Yorkshire's Earth Centre, the first of 14 landmark millennium projects to open, pushes the green message with a mix of bizarre, fantastic and startling sights.
The Earth Centre – Yorkshire's answer to the Millennium Dome – opens to the public tomorrow. The first of the Millennium Commission's 14 landmark projects, it is a self-professed theme park with a serious message for its visitors.

The aim of the park, says the centre's chief executive Jonathan Smales, is to popularise the idea of sustainability. So, the £42m first phase serves up a bubbling stew of visitor attractions spread over 14 ha of Yorkshire hillside. Ancient methods of soil tilling are bundled together with futuristic high-tech electronic gadgetry and surreal new age imagery. The scale stretches from global warming to how to treat your grass clippings.

Symbolism is writ large in the main exhibition gallery, where rotating glass-fibre globes the size of small houses are split open to reveal empty bottles, discarded syringes, industrial rubbish and other detritus of mankind.

The Earth Centre is itself a supreme example of reclamation. The hillside site at Conisbrough on the banks of the River Don once accommodated two collieries and a limestone quarry that employed 10 000 people. They were finally closed in the 1980s. The two slag heaps they left have since been grassed over and 67 000 tonnes of sewage sludge, top soil and farmyard manure trucked in to create a fertile, rolling garden landscape.

In the same spirit, the buildings and basic utilities of the Earth Centre have been conceived as live exhibits of sustainable development. The main gallery devoted to Planet Earth and designed by Feilden Clegg Architects is a massive insitu concrete structure that burrows into the hillside to provide a stable, low-energy internal environment. Tempered air is circulated in a concrete basement labyrinth inspired by the ancient Roman hypocausts, and the limestone cladding was transported just 500 m from the neighbouring quarry.

Another building, designed by Alsop & Störmer, turns sewage treatment into a public spectacle. The process starts at the centre's lavatories, washhand basins and kitchen sinks, which are connected to vacuum-powered drains that use just one-tenth of the water of conventional drainage systems. The sewage is fed into two rows of 3 m deep concrete tanks within the building, where it is broken down by micro-organisms.

The sewage tanks double as hydroponic beds for plants, including bamboo and willows, that will reach the 4 m high ceiling within a few months, turning the installation into an exotic palm house.

The building itself is a suitably utilitarian – yet elegant – shed, supported on slender steel portal frames. Cladding takes the novel form of inflated double cushions of PTFE membrane, providing insulation, daylight and slightly obscured views of the world outside.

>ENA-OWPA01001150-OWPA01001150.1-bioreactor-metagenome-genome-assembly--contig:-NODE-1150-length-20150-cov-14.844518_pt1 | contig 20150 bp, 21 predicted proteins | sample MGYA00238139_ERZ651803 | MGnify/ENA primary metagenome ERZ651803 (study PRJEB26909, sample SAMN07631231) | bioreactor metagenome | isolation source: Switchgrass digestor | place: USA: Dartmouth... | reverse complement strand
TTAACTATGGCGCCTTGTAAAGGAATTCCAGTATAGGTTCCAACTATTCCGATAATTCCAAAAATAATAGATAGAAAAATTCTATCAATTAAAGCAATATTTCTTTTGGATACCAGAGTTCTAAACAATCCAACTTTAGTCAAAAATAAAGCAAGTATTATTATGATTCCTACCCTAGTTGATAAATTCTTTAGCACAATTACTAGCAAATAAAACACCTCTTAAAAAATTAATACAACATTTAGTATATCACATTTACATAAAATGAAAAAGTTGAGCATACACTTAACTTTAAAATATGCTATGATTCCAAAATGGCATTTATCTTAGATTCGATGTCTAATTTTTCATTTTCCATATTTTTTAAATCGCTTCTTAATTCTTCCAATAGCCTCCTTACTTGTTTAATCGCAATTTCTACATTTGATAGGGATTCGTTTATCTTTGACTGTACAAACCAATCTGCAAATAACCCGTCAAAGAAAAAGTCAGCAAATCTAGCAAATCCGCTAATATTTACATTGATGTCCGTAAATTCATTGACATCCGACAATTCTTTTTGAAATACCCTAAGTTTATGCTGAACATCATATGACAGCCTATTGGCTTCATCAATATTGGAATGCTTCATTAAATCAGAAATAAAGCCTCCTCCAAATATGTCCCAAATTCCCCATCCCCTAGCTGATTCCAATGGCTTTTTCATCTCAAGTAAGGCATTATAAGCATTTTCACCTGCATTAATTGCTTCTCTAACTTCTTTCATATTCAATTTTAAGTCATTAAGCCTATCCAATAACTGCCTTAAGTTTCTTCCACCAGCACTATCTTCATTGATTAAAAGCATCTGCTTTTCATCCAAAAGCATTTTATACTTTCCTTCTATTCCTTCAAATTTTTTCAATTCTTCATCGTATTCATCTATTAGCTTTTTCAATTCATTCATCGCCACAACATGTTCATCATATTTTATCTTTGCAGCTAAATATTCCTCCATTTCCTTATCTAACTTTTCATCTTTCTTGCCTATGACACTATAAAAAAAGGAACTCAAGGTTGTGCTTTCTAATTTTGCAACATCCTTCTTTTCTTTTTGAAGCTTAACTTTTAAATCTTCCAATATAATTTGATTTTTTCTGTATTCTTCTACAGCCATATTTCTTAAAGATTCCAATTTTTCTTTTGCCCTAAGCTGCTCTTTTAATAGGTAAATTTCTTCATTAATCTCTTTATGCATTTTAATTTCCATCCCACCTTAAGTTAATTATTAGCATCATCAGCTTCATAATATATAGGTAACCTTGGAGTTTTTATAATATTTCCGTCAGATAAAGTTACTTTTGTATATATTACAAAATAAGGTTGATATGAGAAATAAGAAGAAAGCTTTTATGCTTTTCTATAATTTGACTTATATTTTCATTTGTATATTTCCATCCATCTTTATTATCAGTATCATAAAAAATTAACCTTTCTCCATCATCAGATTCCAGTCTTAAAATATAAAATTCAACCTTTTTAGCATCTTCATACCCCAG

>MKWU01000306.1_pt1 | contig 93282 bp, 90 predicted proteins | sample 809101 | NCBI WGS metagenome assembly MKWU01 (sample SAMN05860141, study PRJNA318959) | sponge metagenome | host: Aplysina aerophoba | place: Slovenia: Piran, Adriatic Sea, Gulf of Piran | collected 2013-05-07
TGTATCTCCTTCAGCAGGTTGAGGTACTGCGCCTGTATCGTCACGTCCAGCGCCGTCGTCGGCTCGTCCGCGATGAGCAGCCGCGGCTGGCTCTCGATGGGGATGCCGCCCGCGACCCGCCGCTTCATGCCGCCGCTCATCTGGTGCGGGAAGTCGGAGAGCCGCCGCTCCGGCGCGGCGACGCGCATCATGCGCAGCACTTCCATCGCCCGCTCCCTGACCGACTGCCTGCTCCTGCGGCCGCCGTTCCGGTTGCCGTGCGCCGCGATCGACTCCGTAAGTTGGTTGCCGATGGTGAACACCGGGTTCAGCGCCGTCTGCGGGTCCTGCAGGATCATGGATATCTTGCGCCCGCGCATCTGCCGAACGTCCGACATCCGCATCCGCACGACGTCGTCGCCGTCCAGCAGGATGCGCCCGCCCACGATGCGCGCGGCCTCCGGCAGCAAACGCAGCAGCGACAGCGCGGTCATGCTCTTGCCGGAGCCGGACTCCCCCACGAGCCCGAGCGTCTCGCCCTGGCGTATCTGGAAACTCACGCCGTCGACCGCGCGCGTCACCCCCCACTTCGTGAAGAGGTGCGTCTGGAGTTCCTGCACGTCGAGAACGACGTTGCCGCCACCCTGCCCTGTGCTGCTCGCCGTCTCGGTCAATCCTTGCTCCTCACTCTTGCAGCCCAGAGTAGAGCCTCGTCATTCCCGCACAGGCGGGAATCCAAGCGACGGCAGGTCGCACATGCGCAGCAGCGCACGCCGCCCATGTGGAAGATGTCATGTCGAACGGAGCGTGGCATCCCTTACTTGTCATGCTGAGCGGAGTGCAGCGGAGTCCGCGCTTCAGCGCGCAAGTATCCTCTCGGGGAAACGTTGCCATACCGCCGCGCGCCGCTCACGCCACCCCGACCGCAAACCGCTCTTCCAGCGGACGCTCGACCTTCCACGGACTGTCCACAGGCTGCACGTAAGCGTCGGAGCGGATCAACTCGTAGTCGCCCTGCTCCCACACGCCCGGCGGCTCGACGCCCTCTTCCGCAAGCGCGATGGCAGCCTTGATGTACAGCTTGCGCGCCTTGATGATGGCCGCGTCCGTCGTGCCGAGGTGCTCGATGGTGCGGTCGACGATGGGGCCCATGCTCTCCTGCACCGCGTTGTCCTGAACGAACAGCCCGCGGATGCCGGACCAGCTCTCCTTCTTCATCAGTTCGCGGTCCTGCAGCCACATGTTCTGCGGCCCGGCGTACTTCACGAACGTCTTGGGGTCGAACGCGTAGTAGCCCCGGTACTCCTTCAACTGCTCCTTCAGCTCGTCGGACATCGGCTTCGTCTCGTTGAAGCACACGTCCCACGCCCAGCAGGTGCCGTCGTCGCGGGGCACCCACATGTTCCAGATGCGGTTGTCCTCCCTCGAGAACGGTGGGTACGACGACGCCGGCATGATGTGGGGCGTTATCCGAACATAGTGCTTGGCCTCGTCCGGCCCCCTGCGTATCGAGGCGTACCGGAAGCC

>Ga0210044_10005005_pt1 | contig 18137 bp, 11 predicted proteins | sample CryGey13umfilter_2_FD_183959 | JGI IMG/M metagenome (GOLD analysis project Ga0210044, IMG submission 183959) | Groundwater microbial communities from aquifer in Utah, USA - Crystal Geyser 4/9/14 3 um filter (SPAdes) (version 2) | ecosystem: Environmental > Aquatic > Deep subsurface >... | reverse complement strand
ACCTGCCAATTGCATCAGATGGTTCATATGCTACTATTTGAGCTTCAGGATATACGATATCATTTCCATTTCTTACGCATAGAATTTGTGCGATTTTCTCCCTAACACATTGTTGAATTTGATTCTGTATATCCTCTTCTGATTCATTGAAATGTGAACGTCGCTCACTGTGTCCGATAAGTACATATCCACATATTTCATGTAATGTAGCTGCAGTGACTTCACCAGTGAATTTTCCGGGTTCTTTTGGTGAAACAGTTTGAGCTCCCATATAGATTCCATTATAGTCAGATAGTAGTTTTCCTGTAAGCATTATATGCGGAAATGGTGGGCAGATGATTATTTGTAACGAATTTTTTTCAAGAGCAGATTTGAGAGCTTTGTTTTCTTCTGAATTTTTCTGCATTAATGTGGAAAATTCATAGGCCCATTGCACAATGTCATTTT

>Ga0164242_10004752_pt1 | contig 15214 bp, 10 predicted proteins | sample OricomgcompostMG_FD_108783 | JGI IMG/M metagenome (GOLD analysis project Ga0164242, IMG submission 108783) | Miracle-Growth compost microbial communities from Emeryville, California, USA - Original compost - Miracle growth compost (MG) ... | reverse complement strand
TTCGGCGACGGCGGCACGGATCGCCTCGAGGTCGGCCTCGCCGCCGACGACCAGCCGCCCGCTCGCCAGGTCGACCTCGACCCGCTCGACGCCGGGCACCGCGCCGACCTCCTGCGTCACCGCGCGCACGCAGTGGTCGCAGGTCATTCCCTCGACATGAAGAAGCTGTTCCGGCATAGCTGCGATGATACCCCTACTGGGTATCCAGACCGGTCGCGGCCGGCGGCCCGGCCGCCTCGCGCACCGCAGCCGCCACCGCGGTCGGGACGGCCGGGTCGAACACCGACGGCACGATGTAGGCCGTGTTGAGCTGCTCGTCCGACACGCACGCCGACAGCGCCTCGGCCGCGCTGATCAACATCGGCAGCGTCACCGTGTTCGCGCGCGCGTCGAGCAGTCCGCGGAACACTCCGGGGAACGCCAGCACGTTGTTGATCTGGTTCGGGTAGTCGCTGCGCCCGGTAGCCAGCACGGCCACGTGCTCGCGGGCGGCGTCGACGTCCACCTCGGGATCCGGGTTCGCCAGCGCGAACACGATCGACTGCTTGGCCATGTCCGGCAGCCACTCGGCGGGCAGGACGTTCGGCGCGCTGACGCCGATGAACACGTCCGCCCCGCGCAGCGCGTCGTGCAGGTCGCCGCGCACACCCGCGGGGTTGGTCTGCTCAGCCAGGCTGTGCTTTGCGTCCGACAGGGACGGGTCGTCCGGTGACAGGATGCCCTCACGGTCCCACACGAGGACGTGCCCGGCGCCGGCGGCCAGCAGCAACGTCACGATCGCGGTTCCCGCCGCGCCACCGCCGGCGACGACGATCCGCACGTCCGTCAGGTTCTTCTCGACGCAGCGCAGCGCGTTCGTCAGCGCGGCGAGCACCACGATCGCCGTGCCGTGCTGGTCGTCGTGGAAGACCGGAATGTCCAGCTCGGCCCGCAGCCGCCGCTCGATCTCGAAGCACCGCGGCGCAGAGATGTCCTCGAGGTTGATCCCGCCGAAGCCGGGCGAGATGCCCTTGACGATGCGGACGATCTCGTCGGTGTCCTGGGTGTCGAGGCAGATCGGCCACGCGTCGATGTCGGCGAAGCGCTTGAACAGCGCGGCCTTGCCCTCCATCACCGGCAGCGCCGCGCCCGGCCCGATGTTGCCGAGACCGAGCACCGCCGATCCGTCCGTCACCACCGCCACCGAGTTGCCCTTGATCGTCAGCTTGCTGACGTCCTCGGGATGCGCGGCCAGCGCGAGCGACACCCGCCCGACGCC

In the surrounding gardens, landscape architect Grant Associates has devised a forest of arresting organic forms. Lofty wigwams in rough fir logs stand by armadillo-like domes covered in green oak trellising, all of which will be swathed in greenery by the end of summer.

In another part of the park, fences, screens and curving sculptures have been created by artist Jim Buchanan and six colleagues out of woven willow stems and branches. As all stems are planted in the ground, this oversized basketwork is already starting to grow green and leafy.

Sustainable construction posed a few problems for management contractor Bovis, particularly when it came to laying the park's maze of paths and tracks. These were designed in compacted Breedon gravel so rainwater would run off into planting beds. As project director Peter Byrne explains: "Usually, a contractor lays drains, gullies and a base layer of blacktop to drain off any rainwater during construction. We weren't able to do that here, so there was a lot of puddling that we had to pump away." The array of eye-catching and mind-jolting spectacles should ensure the Earth Centre fulfils its promise of providing "an exciting day out for the whole family". But, as one local visitor pointed out, its success in one of the most vital areas of sustainability is questionable. The first phase provides employment for only 150 staff, many of whose job descriptions include cavorting as "Earthonauts" with wind-powered hats, energy counters and "Smile-o-meters". Redundant coal miners had hoped for a more substantial job-creation programme from the £42m investment, £35m of which came from the lottery and government coffers.